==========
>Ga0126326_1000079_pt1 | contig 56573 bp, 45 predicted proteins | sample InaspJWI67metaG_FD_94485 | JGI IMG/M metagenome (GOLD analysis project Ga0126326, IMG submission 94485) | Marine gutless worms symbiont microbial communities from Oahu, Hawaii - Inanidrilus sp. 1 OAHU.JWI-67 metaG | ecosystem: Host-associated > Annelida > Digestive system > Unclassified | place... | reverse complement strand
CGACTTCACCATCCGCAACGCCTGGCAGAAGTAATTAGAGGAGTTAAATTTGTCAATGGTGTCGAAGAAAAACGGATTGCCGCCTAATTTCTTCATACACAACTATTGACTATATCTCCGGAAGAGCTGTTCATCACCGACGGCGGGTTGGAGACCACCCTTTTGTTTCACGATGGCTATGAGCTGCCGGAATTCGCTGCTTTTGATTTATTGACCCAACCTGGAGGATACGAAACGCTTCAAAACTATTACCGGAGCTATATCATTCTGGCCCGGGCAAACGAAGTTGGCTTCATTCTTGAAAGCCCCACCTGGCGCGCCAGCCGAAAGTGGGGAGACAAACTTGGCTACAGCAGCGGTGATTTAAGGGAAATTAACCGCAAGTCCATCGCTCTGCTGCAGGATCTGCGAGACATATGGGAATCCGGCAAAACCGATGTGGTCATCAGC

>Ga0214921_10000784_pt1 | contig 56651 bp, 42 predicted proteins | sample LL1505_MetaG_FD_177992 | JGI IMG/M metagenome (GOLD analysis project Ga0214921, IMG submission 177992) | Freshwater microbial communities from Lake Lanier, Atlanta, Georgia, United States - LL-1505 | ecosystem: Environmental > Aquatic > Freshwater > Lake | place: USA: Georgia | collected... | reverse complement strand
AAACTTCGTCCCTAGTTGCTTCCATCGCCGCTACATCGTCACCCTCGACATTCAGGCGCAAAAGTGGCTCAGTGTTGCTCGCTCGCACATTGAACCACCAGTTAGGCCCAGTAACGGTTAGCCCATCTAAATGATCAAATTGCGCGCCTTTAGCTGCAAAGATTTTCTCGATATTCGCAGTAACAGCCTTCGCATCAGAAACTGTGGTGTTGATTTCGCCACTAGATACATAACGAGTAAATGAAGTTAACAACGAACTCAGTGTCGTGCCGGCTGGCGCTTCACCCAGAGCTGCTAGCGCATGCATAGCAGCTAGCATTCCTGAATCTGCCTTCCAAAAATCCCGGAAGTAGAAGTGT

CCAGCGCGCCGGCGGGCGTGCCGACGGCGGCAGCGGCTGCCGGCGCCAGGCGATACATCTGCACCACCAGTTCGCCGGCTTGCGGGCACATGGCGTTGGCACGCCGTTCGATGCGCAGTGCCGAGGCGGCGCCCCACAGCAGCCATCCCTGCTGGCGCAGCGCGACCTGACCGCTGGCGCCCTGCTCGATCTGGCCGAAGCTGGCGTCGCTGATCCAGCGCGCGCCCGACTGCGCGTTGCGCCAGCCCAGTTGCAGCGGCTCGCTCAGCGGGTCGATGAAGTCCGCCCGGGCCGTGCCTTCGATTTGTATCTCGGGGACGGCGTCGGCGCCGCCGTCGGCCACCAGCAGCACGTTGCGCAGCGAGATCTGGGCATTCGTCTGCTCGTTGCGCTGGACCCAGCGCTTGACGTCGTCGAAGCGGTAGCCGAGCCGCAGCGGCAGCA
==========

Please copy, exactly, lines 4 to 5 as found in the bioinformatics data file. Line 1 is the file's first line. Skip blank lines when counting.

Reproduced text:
AAACTTCGTCCCTAGTTGCTTCCATCGCCGCTACATCGTCACCCTCGACATTCAGGCGCAAAAGTGGCTCAGTGTTGCTCGCTCGCACATTGAACCACCAGTTAGGCCCAGTAACGGTTAGCCCATCTAAATGATCAAATTGCGCGCCTTTAGCTGCAAAGATTTTCTCGATATTCGCAGTAACAGCCTTCGCATCAGAAACTGTGGTGTTGATTTCGCCACTAGATACATAACGAGTAAATGAAGTTAACAACGAACTCAGTGTCGTGCCGGCTGGCGCTTCACCCAGAGCTGCTAGCGCATGCATAGCAGCTAGCATTCCTGAATCTGCCTTCCAAAAATCCCGGAAGTAGAAGTGT

CCAGCGCGCCGGCGGGCGTGCCGACGGCGGCAGCGGCTGCCGGCGCCAGGCGATACATCTGCACCACCAGTTCGCCGGCTTGCGGGCACATGGCGTTGGCACGCCGTTCGATGCGCAGTGCCGAGGCGGCGCCCCACAGCAGCCATCCCTGCTGGCGCAGCGCGACCTGACCGCTGGCGCCCTGCTCGATCTGGCCGAAGCTGGCGTCGCTGATCCAGCGCGCGCCCGACTGCGCGTTGCGCCAGCCCAGTTGCAGCGGCTCGCTCAGCGGGTCGATGAAGTCCGCCCGGGCCGTGCCTTCGATTTGTATCTCGGGGACGGCGTCGGCGCCGCCGTCGGCCACCAGCAGCACGTTGCGCAGCGAGATCTGGGCATTCGTCTGCTCGTTGCGCTGGACCCAGCGCTTGACGTCGTCGAAGCGGTAGCCGAGCCGCAGCGGCAGCA